Each of these solitary individuals set a tone for designs during their lives that were influential and classic. They were both pioneers and trend setters. And that is something you don’t often come across.

What I don’t understand is why companies choose to ignore the tenet that design is an individual effort. In the formative years at any art and design school, that principle is taught and is borne out in the wonderful sketches and showcases that display the best work at schools such as Art Center in Los Angeles and the Rhode Island School of Design.

But something gets lost in the commercial aftermath. Corporations are run by a CEO, yet the creative decisions are made by departments further down the chart, with the marketing department weighing in more than the rest. It’s become unfortunate that it’s all about money anymore. Even an outside design agency’s creative gets kicked back several times by the client’s committees before going into final art, but not before it gets screened to smithereens by focus groups. The entire process is bigger, yet the results miniscule.

It’s amazing anything gets done, and when it does, it meets nobody’s satisfaction nearly enough. I say take a step back and look why great designs are not produced these days. What would a Raymond Loewy package design look like, or a Frank Lloyd Wright pop-up book?

Style is Gone

I’m from an era well before the advent of the computer. When I entered the “field” (as we used to call it), my portfolio had everything in it, at least everything that I wanted to do going forward. But twenty-or-so years later, the art and design business had transformed itself.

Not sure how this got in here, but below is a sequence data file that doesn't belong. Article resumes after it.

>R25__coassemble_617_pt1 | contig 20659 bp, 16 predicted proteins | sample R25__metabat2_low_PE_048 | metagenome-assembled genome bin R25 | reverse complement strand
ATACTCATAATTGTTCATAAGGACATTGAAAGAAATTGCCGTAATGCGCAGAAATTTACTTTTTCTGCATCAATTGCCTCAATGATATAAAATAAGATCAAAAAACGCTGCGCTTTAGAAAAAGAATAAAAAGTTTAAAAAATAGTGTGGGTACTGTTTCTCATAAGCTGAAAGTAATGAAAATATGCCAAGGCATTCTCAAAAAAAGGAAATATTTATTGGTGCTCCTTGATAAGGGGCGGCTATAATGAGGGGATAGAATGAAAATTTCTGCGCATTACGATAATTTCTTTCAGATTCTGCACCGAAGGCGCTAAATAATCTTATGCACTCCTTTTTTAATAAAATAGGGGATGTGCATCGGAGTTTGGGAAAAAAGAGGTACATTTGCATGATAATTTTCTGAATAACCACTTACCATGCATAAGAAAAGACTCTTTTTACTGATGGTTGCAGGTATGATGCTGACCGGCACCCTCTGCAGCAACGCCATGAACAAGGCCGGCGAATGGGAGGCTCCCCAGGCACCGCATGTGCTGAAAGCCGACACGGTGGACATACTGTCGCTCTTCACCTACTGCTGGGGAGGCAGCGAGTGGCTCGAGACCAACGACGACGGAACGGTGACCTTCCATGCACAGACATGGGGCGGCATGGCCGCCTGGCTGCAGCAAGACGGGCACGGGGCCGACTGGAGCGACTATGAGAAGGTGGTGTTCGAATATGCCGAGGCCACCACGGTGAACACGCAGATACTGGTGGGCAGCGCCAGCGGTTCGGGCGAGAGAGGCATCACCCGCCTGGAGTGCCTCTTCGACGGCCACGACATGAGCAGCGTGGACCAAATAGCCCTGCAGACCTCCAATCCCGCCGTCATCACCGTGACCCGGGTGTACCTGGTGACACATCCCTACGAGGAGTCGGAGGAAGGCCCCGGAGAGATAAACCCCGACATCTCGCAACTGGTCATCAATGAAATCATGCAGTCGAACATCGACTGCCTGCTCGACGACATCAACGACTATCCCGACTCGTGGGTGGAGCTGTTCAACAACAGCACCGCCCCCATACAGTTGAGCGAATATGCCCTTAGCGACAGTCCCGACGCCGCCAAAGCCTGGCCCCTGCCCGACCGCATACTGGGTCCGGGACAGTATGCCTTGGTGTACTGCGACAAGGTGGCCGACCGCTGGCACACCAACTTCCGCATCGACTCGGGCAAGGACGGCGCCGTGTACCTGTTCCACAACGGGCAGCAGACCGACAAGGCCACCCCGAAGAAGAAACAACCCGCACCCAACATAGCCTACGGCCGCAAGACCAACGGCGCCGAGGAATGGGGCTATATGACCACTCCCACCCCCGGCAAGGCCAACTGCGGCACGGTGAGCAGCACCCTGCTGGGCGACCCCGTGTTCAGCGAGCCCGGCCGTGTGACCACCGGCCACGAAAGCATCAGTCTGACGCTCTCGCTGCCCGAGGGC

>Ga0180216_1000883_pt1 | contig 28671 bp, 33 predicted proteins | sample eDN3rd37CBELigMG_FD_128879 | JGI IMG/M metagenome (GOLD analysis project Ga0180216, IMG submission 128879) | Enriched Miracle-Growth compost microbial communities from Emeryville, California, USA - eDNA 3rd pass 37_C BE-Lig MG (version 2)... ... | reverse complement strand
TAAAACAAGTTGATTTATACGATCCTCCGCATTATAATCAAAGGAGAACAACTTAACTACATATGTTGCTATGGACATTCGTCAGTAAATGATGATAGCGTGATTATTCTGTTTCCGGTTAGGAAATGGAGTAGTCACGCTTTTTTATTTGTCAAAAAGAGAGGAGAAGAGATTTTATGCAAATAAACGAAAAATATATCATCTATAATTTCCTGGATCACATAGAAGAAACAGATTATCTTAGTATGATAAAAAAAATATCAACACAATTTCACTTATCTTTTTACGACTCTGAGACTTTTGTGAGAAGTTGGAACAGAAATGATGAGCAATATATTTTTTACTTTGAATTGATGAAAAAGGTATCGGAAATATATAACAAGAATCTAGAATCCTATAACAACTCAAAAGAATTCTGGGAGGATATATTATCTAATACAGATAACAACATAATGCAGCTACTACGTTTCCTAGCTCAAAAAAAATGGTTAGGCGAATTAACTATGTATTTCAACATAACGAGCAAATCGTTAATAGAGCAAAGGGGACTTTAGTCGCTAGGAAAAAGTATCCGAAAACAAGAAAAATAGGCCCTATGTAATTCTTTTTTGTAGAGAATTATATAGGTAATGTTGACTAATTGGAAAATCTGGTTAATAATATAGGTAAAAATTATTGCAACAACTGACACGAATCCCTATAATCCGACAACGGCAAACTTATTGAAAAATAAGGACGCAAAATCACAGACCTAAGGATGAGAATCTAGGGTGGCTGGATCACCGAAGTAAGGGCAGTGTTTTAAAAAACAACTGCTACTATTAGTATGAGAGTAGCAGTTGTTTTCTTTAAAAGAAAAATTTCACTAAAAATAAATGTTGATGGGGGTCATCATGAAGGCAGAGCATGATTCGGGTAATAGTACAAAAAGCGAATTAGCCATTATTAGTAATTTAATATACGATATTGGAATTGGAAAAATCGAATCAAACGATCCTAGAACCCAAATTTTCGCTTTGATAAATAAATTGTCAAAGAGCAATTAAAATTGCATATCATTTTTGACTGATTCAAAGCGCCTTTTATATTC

I first came into the business as a designer/illustrator. One of my mentors, a guy by the name of Fred Coe, had told me early on that my portfolio had too much in it, or not enough, depending on what art directors wanted to see. Half of the bag was illustration and half was design work, of which he told me to choose only one to promote. “They won’t know where to put you,” he said.

At first, I was lucky. I’d found a place in Cincinnati that hired me to do both disciplines. But a few years later when I moved to a bigger market—Chicago—I found I had to specialize. My design half was ignored while my illustration half was drawing the attention, and so I became a full-fledged illustrator.

Doing that work came easy for me, my style being photo-realistic. And because Chicago was—and still is—a big market in the ad business, my future looked bright as long as advertising illustration was paying my way. This was in the 1970s and 1980s, and newspapers and magazines became the showcase for my work as well as many friends and acquaintances who did similar work. With ad agencies galore and several independent art “studios” as sources, a freelance illustrator could make a lot of money.